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Two rallies & Canada - our 3 week trip in July


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This is Part I of our journal. It's a long one, so grab a cup of whatever and come along for the ride.


This summer's riding adventure would take us to two rallies, through five states, two Canadian provinces, and cover 4,700 miles.


Heading out from Grass Valley along Hwy 20 on July 10, it was picture perfect weather over Donner Pass as we skirted the eastern edge of Lake Tahoe, crossing over the summit on Hwy 50.



Heading out - Day 1


After spending the night in Minden, NV, with fellow riders, Michael and Gwen, we all headed south on 395 to Topaz Lake Lodge and Casino, the site of the bmwst.com Unrally, north of the state line. There we were joined by 136 other riders from around the country to enjoy the abundant motorcycle roads and mountain passes of the Sierras.




A great time was had by all during the three day get together.




Due to pressing duties of being “co-chair” for the event, we didn’t get to do as much riding as I would have liked. One trip we did make was a wonderful loop up Hwy 88, then over to Hwy 50 and back to Topaz Lake. Along the way we took a side trip on Blue Lakes Road off Hwy 88, to Lower Blue Lake, a fun stretch of nice sweepers.



Blue Lakes Road off Hwy88


Proceeding west on 88 to the higher elevations, we passed Caples Lake, then stopped for lunch at Kirkwood Inn and Saloon (great food), then continued our trek west. After we passed Silver Lake, we turned onto Mormon Emigrant Trail, then onto Silver Fork Road. The very twisty, winding pavement works its way down to Kyburz along the Silver Fork River, where we picked up Hwy 50 and headed east. We completed our loop on Hwy 89, through Markleeville, and finally back on 395.


On Thursday morning we said our goodbyes to everyone and headed off for the BMW MOA rally in Redmond, OR. Our route took us north on 395 to Susanville, with little traffic once we based through Sparks. At lunch, met up with Ken and Kate (from IL) who were also on the way to Redmond. We took off together along scenic Hwy 139, through a mix of hills, valleys and pine forests around Eagle Lake, working our way north to Oregon.



Approaching Eagle Lake


At Klamath Falls, we continued on Hwy 97, a heavily congested 2-lane highway, north through the beautiful Klamath National Forrest. Entering Bend, traffic slowed to deal with the ridiculous 45 mph speed limit on the “expressway.” Joined by numerous BMWs, we reached the MOA rally site at the Deschutes County Fairgrounds in the late afternoon.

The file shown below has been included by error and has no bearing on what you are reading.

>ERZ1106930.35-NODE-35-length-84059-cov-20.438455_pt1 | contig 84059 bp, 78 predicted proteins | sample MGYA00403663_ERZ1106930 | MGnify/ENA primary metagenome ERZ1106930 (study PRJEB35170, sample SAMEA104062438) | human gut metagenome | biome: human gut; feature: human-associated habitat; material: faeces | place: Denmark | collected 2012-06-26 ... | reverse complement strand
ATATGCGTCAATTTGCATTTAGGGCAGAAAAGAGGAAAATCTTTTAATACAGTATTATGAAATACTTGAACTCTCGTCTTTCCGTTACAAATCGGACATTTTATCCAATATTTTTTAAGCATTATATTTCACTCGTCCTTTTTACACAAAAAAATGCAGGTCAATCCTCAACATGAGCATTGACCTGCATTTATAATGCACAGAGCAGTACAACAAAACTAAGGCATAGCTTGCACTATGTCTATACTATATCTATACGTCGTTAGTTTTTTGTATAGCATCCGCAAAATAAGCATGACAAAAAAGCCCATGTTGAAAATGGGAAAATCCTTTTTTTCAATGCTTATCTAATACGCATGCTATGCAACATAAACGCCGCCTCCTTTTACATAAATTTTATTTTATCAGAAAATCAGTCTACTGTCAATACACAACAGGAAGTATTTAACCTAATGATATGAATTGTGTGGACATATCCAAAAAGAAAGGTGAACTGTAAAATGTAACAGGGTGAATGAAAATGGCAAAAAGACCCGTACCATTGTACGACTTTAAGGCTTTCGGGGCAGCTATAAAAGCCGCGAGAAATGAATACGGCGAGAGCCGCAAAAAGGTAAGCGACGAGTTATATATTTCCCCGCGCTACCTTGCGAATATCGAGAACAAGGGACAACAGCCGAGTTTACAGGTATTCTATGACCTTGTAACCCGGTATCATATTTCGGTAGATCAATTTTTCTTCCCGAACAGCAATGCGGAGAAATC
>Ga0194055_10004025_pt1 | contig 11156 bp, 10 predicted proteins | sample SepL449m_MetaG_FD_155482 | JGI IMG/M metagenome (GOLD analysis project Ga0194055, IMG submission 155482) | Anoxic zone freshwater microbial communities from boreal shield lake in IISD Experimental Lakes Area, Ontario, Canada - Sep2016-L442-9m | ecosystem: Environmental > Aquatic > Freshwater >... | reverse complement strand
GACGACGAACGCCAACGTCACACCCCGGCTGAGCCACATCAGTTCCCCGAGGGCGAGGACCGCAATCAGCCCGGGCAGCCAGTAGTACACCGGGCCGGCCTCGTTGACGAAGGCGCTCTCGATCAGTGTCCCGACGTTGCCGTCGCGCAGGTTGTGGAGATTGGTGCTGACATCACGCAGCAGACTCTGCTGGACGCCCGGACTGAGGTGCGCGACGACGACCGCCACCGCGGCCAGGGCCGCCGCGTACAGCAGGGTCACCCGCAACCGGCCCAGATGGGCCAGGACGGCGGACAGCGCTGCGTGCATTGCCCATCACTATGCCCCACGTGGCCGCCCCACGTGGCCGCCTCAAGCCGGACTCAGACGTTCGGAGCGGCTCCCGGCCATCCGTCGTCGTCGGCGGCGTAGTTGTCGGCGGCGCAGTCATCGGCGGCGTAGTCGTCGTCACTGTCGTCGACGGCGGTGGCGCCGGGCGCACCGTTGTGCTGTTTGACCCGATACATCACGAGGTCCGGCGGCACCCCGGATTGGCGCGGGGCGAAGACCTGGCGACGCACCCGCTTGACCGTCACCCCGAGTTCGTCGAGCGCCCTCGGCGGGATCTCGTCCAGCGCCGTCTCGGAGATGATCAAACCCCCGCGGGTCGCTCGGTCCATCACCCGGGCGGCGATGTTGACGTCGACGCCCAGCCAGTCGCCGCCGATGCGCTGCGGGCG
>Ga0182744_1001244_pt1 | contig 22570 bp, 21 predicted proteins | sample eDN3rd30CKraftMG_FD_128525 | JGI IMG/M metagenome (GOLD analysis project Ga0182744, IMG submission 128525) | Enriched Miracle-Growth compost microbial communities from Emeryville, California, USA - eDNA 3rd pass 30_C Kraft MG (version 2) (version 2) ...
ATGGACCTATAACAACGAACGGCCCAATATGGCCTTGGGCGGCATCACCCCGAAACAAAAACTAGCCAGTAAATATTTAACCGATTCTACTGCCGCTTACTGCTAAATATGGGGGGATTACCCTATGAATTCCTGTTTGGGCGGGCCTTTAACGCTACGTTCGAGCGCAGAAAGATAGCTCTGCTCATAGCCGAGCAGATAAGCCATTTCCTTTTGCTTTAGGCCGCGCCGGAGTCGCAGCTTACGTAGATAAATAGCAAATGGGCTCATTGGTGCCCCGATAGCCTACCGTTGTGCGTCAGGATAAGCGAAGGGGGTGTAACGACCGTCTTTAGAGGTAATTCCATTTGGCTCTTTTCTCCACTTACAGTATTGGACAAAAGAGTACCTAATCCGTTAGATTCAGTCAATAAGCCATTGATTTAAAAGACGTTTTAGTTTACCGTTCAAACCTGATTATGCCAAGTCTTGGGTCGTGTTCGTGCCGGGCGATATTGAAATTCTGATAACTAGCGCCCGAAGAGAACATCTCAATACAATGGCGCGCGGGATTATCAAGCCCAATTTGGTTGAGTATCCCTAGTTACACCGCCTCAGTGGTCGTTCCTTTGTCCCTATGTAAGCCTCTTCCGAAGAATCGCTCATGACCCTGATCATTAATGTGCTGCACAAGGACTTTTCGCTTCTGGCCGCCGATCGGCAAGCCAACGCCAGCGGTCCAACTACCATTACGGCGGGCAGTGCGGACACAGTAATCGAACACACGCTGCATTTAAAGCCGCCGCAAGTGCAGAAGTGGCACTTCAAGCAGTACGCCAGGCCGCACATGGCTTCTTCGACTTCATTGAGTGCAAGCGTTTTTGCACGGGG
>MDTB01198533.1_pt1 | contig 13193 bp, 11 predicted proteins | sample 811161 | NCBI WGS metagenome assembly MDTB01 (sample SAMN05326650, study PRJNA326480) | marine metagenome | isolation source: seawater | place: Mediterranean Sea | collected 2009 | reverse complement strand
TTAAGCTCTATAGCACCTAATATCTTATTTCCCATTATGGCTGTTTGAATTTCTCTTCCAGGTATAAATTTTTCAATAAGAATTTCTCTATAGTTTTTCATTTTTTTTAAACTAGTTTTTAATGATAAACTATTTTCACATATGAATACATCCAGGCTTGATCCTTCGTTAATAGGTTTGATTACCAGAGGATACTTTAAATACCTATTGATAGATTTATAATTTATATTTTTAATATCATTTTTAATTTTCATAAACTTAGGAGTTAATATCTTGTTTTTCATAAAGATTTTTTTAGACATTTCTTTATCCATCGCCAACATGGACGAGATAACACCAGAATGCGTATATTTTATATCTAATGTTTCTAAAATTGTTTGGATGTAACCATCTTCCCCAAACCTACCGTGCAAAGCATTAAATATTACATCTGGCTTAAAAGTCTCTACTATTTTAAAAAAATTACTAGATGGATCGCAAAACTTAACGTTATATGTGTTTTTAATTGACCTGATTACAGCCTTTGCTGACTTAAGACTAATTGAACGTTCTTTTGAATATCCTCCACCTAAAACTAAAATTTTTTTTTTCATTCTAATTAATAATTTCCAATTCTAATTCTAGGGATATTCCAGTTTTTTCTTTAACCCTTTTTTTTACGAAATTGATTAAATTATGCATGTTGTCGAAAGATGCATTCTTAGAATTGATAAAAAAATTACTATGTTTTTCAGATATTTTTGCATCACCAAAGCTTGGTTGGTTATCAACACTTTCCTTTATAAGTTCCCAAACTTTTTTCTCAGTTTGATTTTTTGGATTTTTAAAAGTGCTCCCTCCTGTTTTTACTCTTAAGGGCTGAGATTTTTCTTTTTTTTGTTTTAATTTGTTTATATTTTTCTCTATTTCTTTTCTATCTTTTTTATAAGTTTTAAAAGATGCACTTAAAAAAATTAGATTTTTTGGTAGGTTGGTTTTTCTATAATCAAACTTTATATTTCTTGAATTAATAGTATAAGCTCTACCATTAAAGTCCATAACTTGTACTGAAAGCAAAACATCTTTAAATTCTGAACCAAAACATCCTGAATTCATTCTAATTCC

BMW MOA Rally camping with the Sisters in the distance.


At the rally we camped out with a group of riders from our local BMW club, the River City Beemers. There we spent two days relaxing, while enjoying the varied bikes in attendance, new and old, and meeting riders from all over the planet. We also took advantage of the opportunity to have new tires put on, although prices were anything but a deal. We did take a great ride up through the nearby mountains, west through Sisters on Hwy 20, over the Santiam Pass, then along the McKenzie Hwy 126 and back over the pass on Hwy 242.




This is a “must do” ride for any motorcyclist coming to the area. Just watch for lots of gravel in the corners on 242, and very narrow sections of road west of the summit.


We headed out of Redmond on July 18, on a scenic ride through Prineville, on Hwy 26 thru the Ochoco National Forrest. In Mitchell we picked up 207, winding along the John Day River, and then up to Heppner. This route offers a great mix of sweepers and twisties with little traffic. We finished the day's ride at Kennewick, WA, staying at the Clover Island Inn on the Columbia River. We arrived early enough to enjoy a few hours relaxing poolside, sipping Margaritas while a great band played oldies rock music. For dinner we enjoyed some overpriced seafood at the restaurant right next door.


The next day we took 395 to I-80, thru the Washington wheat fields, to Spokane. Turning north through downtown, we picked up US Hwy 2, (one of America’s great interstate motorcycle roads), and once outside the metro area, wound our way through green wooded countryside, along the Priest River, into Idaho. We stopped for the night in Sandpoint at a funky little motel, and enjoyed great homemade pie at the Panhandler Restaurant and Bakery.


The following morning, we continued to enjoy fantastic weather during a relaxing, winding ride along Hwy 2 along the Kootenai River into Montana. We passed through Kalispell where traffic picked up significantly, and finally arrived at our Apgar Village motel in Glacier National Park on the southern end of Lake McDonald. The view from our room was truly breathtaking.



The view of Lake McDonald from our room


After getting the bike unloaded, we hooked up with my daughter, Megan, who was working in the park for the summer. After enjoying lunch together, we returned to Lake McDonald and took a small boat out to enjoy the sunshine and the incredible views from the water. That evening, we dined at the Belton Chalet, just outside the entrance to the park. The food and the restored lodge were an awesome combination.


The next day, we played tourist, taking the “Highway to the Sun” up to Logan Pass. Along the way, we passed a baby bear walking along the rock wall right next to the roadway.



Along the Highway to the Sun


Up on the pass, we found lots of snow still covering the hiking paths. Numerous big horn sheep and mountain goats posed for pictures as they grazed along the trail. Glacier Park is truly a national treasure.